How parents of kindergarten students make a school choice for their children?
As Joseph Ki Zerbo, Burkinabè historian, politician and writer said in his book Educate or Perish, “Education is the software of the mainframe that programs the future of societies.” It is “a function of reproduction and social overcoming which is essential to the progress of any country”. According to the Larousse dictionary, to educate is to “train someone by developing and fulfilling their personality”. But it is also “to make someone acquire the uses of society”.
To sum up, we can therefore say that educating has two functions: to allow someone to develop their personality and flourish; but also to promote the development of society as a whole. It is a value which allows man to realize himself and which determines his development in society.
However, this value has gradually shifted for some reason, plunging many parents into concern and uncertainty about the quality of education received by their children. Among others, we can list the predominance of technology and digital technology which shape minds, the phenomenon of globalization with the consequences of a loss of traditional values, societal modernization which imposes a new order in lifestyles (reconstituted family, work and money in family education, etc.).
In the case of Burkina Faso, parents’ concern is shown by the revaluation of local schools and universities to the detriment of the West and other Maghreb countries now perceived as, “uncertain”, “expensive”, “risky”, even “dangerous” because of racism for instance.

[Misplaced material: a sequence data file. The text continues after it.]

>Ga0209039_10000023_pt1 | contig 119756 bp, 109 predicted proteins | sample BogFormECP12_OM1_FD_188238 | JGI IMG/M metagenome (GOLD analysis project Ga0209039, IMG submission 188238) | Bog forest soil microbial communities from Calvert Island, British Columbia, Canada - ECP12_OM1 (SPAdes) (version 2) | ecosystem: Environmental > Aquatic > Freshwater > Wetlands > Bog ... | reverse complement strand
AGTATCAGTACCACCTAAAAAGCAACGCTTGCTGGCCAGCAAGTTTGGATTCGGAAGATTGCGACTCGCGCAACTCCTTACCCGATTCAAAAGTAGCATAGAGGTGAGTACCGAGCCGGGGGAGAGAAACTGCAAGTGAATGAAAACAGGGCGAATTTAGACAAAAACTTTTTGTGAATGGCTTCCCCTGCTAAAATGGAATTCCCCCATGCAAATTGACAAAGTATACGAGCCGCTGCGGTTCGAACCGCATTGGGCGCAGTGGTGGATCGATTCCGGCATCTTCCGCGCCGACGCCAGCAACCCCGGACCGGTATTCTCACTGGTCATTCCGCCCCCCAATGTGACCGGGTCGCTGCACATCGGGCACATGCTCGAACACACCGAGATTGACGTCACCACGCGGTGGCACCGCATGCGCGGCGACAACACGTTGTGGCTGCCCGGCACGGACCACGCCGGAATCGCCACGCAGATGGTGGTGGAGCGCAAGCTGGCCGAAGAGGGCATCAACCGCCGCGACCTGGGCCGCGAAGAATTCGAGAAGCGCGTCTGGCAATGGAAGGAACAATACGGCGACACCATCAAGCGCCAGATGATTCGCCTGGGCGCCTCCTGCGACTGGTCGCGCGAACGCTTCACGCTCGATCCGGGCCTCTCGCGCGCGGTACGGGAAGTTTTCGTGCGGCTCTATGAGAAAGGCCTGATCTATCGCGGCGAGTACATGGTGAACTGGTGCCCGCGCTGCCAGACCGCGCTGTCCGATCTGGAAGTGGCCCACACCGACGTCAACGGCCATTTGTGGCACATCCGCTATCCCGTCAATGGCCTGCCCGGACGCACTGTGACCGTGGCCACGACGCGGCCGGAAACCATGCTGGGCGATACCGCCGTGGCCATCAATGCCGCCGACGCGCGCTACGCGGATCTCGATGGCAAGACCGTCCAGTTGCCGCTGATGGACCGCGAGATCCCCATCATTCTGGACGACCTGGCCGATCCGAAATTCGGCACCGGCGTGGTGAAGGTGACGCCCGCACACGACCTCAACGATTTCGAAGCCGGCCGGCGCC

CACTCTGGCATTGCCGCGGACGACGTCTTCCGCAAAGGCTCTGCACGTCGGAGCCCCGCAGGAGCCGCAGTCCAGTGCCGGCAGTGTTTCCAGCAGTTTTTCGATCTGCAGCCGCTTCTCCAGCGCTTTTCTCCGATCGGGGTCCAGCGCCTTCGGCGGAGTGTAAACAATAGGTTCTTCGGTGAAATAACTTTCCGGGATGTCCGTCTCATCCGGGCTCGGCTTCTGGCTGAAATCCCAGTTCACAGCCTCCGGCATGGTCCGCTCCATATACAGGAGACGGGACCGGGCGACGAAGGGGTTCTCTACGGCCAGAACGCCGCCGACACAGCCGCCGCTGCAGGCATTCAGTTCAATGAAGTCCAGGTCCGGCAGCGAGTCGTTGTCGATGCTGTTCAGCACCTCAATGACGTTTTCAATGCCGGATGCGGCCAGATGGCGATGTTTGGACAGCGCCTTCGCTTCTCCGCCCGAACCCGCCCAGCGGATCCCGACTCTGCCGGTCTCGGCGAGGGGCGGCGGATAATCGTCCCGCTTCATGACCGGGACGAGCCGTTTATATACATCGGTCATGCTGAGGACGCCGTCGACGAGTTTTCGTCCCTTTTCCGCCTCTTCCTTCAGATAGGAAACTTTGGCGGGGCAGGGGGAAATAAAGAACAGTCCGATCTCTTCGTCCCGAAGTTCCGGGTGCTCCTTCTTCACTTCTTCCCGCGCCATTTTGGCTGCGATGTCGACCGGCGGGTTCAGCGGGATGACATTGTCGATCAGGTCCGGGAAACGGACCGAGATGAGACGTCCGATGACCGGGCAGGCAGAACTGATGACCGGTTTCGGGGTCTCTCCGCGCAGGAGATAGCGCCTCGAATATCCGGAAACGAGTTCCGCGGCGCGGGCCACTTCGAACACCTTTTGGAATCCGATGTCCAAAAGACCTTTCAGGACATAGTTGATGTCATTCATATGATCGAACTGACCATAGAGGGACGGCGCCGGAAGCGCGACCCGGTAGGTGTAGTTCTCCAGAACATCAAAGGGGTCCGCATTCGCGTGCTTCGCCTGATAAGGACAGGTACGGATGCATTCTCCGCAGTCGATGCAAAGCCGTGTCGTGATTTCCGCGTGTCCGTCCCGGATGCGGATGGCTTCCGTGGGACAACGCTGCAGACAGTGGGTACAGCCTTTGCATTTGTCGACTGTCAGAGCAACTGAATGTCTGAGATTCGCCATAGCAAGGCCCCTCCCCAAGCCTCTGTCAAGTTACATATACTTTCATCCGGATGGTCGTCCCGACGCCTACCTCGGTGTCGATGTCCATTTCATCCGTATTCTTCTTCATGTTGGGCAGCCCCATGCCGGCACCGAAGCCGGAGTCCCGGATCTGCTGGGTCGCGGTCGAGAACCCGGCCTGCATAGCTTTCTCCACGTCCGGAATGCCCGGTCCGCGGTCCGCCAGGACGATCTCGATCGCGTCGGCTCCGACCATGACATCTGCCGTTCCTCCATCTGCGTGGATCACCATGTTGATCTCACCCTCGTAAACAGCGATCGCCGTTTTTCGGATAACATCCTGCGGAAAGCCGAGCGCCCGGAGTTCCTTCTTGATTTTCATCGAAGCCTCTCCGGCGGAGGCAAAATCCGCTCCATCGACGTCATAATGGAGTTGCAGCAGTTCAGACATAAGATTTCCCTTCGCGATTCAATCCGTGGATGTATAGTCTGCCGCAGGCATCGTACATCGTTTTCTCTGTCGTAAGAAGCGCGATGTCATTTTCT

We are then witnessing a kind of “crisis” of education in its conception, its current and future place in society. Faced with this situation, our curiosity as a young father and project promoter has led us to ask ourselves the question “how do parents choose schools, especially nursery schools for their children?”.
In other words, what are the main criteria for the selection of schools by parents in Burkina Faso? What are the determining factors in the choice of preschools in Burkina Faso?
General information on the organization of the preschool education system in Burkina Faso
In Burkina Faso, the education system begins with preschool and concerns children aged 3 to 5. It lasts three (3) years and is made up of different levels called Small section, Middle section and Large. In Burkina Faso, Kindergartens are also called CEEP, which stands for Center for Awakening and Preschool Education. There are grouped within 3 types known as the followings: The formerly called ″ popular day nurseries ″ under the revolution which numbered 170 in 2019, Private CEEPs of which counted around 1348 and finally, the community centers called Bissongo which counts around 350. Additionally, there are some interesting disparities with regards to the geographic location. It should be added that there are great regional disparities pertaining to that. Big concentrations of CEEPs can be found in large centers such as Ouagadougou and Bobo-Dioulasso, and community centers are scattered mainly in rural areas. These education institutions run the following programs, awakening, expression, creative, motor and social activities and are placed under the supervision of the Ministry of National Education, Literacy and the Promotion of National Languages. (MENAPLN).